LA JOLLA, Calif. (KGTV) - A new study from the La Jolla Institute of Immunology is the first to compare four COVID-19 vaccines head-to-head, looking at the immune response each provides.
The study, which was published Monday as a non-peer-reviewed preprint on BioRxIV, looks at Moderna, Pfizer, Johnson & Johnson, and Novavax.
While other studies have compared these vaccines before, researchers at the Institute say their work is the first to do so by getting all of the samples from the same area and analyzing them all in the same lab, using the same techniques.
"It's really crucial to have a single study where we can compare different vaccine platforms side by side in the same lab with the same re-agents," says Dr. Alessandro Sette, one of the lead authors of the study.
More than 100 vaccinated people took part in the study and were compensated for their time. They gave several blood samples over six months. Researchers analyzed the blood to study 14 different types of immune responses.
"Our emphasis was not purely to do scorecards and declare a winner versus a loser," he says. "But really, to understand that different vaccine may have different ways that stimulate an immune response."
The four vaccines represent three different vaccine platforms. Moderna and Pfizer are both mRNA-based vaccines. Johnson & Johnson is a viral vector-based vaccine. Novavax is a protein-based vaccine. The study showed how each platform works differently.
According to the paper, the mRNA vaccines were, "consistently the most immunogenic." They created a better response of neutralizing antibodies, which help prevent infection. Researchers found COVID-19 antibodies in 100% of the trial participants who got Moderna and Pfizer shots, compared with just 86% of the people who got Johnson & Johnson.
But they also found antibody levels had a "substantial decline" over time. By the second blood draw post-vaccination, only 64% of people with Johnson & Johnson had antibodies, compared with 84% for Moderna and 76% for Pfizer.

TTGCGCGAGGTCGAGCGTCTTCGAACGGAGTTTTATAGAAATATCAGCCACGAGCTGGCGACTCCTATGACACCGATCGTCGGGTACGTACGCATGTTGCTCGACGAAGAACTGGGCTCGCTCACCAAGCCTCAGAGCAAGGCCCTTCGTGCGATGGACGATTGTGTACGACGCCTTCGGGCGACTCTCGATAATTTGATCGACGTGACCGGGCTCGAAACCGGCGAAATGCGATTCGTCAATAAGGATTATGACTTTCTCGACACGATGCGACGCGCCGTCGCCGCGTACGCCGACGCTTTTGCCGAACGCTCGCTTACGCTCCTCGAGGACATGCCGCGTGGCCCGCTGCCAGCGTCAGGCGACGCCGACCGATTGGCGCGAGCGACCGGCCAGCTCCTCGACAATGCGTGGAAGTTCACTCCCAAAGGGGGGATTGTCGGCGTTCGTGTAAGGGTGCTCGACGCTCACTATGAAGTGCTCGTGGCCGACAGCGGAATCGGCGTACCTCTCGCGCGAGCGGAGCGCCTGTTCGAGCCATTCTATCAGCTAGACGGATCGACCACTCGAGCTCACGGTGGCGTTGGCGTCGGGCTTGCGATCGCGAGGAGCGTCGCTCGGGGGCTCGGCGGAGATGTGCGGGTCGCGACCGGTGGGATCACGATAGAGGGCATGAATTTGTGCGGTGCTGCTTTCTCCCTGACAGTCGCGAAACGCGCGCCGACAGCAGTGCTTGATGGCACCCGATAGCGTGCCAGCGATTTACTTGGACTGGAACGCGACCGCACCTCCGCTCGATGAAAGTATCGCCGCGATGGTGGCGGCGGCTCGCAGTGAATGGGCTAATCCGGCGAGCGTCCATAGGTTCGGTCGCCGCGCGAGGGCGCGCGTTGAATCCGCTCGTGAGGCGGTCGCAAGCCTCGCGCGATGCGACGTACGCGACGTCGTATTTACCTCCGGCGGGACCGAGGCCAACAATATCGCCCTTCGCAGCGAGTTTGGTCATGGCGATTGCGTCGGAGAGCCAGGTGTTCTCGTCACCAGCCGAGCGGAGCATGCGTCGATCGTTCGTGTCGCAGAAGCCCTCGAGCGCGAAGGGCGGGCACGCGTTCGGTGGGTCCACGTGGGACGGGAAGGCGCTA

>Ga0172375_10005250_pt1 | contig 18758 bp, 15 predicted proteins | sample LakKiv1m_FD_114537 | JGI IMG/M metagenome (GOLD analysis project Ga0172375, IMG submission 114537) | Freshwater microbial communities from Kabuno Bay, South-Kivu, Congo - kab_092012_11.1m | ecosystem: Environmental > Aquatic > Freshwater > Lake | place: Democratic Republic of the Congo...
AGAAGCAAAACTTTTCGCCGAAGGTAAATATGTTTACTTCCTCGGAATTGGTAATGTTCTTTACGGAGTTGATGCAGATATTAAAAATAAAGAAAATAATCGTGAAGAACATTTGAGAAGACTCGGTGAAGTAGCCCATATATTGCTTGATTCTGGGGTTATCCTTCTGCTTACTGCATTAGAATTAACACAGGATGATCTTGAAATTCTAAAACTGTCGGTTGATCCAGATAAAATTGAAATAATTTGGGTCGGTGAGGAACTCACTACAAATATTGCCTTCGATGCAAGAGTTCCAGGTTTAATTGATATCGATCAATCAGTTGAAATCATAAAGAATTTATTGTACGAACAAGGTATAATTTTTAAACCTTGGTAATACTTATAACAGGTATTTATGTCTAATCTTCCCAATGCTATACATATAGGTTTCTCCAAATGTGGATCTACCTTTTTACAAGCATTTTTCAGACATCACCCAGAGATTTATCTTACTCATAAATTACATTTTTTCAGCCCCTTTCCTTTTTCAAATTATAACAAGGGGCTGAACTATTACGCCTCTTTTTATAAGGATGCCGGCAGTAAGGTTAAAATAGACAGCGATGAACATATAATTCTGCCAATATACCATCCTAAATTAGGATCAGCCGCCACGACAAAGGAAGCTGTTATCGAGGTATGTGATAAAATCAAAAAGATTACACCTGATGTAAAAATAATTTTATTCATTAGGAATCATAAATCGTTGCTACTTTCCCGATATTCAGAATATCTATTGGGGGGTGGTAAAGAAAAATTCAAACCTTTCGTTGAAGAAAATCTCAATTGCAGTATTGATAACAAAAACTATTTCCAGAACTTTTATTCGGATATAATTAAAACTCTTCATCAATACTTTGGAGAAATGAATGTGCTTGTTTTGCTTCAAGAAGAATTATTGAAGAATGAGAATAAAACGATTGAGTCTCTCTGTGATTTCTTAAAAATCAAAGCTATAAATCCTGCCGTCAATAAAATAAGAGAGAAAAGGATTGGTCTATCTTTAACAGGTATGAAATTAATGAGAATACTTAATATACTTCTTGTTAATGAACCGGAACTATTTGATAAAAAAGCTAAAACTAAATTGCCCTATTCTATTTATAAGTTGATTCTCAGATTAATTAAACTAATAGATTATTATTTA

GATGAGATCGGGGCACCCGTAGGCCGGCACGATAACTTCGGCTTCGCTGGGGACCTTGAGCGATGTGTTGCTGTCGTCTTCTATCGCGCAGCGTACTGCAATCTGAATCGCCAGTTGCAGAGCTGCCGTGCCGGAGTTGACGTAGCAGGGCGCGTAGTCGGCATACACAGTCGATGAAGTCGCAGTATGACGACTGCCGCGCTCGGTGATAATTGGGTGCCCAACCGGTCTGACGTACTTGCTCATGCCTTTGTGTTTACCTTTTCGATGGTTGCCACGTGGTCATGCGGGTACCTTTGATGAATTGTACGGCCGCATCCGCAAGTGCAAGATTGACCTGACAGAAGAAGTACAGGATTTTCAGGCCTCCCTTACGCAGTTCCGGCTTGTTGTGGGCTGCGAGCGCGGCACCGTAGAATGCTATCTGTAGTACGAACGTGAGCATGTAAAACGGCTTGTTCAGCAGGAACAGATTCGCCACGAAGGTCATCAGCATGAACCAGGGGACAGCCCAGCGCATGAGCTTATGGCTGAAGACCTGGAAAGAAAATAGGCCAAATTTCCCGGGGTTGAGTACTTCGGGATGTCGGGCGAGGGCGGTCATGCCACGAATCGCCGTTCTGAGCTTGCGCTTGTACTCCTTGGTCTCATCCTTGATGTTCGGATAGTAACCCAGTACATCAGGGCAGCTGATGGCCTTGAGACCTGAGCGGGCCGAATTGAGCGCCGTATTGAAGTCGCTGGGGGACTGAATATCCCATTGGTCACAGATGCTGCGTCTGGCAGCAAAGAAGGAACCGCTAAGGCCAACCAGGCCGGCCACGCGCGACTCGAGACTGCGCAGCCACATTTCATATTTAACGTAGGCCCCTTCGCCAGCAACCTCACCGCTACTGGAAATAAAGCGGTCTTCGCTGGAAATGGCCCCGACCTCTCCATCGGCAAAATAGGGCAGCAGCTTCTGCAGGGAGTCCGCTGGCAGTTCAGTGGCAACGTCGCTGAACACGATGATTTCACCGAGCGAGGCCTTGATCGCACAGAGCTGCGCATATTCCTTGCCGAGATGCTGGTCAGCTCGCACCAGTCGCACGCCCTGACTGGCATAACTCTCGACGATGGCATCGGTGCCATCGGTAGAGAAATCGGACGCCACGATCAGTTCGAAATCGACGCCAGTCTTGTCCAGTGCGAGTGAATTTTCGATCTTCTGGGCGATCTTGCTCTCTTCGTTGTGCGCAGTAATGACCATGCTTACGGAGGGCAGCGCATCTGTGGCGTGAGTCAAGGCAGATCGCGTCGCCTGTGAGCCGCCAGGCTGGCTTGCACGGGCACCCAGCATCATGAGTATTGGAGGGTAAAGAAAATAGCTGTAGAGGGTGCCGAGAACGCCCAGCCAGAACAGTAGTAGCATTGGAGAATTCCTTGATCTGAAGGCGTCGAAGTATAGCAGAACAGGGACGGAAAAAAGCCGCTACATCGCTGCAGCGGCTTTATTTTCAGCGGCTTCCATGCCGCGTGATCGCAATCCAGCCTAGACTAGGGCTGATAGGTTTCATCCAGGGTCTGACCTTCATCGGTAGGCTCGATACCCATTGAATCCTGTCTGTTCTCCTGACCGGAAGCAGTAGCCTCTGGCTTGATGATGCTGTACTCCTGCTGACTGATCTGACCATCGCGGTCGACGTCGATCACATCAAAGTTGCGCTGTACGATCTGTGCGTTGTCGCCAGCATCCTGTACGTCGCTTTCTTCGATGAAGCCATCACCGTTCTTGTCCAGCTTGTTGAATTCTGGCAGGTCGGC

Researchers also compared the body's memory immune response by looking at B-Cells and T-Cells. Those cells help the immune system remember a disease and fight it after an infection. They're crucial in avoiding severe outcomes like hospitalizations or deaths.
For memory cells, the study found the mRNA and protein-based vaccines all generated higher levels than the viral-vector vaccine. But, all four vaccines gave robust responses that remained stable over time, and the Johnson & Johnson vaccine had B-Cell counts increase over 6 months.
"If one can prevent infection altogether, that's great," says Dr. Sette. "But, certainly, to prevent (severe) disease is a totally acceptable goal."
"Overall, honestly, all four of them did well," adds Dr. Shane Crotty. "But, if you had to rank them, the RNA looked the best."
That information will help inform future studies about vaccine boosters, variants, and breakthrough infections. It can also show which type of vaccine might work the best against future novel viruses.
"It's really comforting as scientists that to have a data set that you can look at and just sort of look straight across," says Dr. Crotty. "That gives us a really solid foundation, finally, for comparing these vaccines, head-to-head."
ABC 10News Reporter Jared Aarons was one of the participants in the study.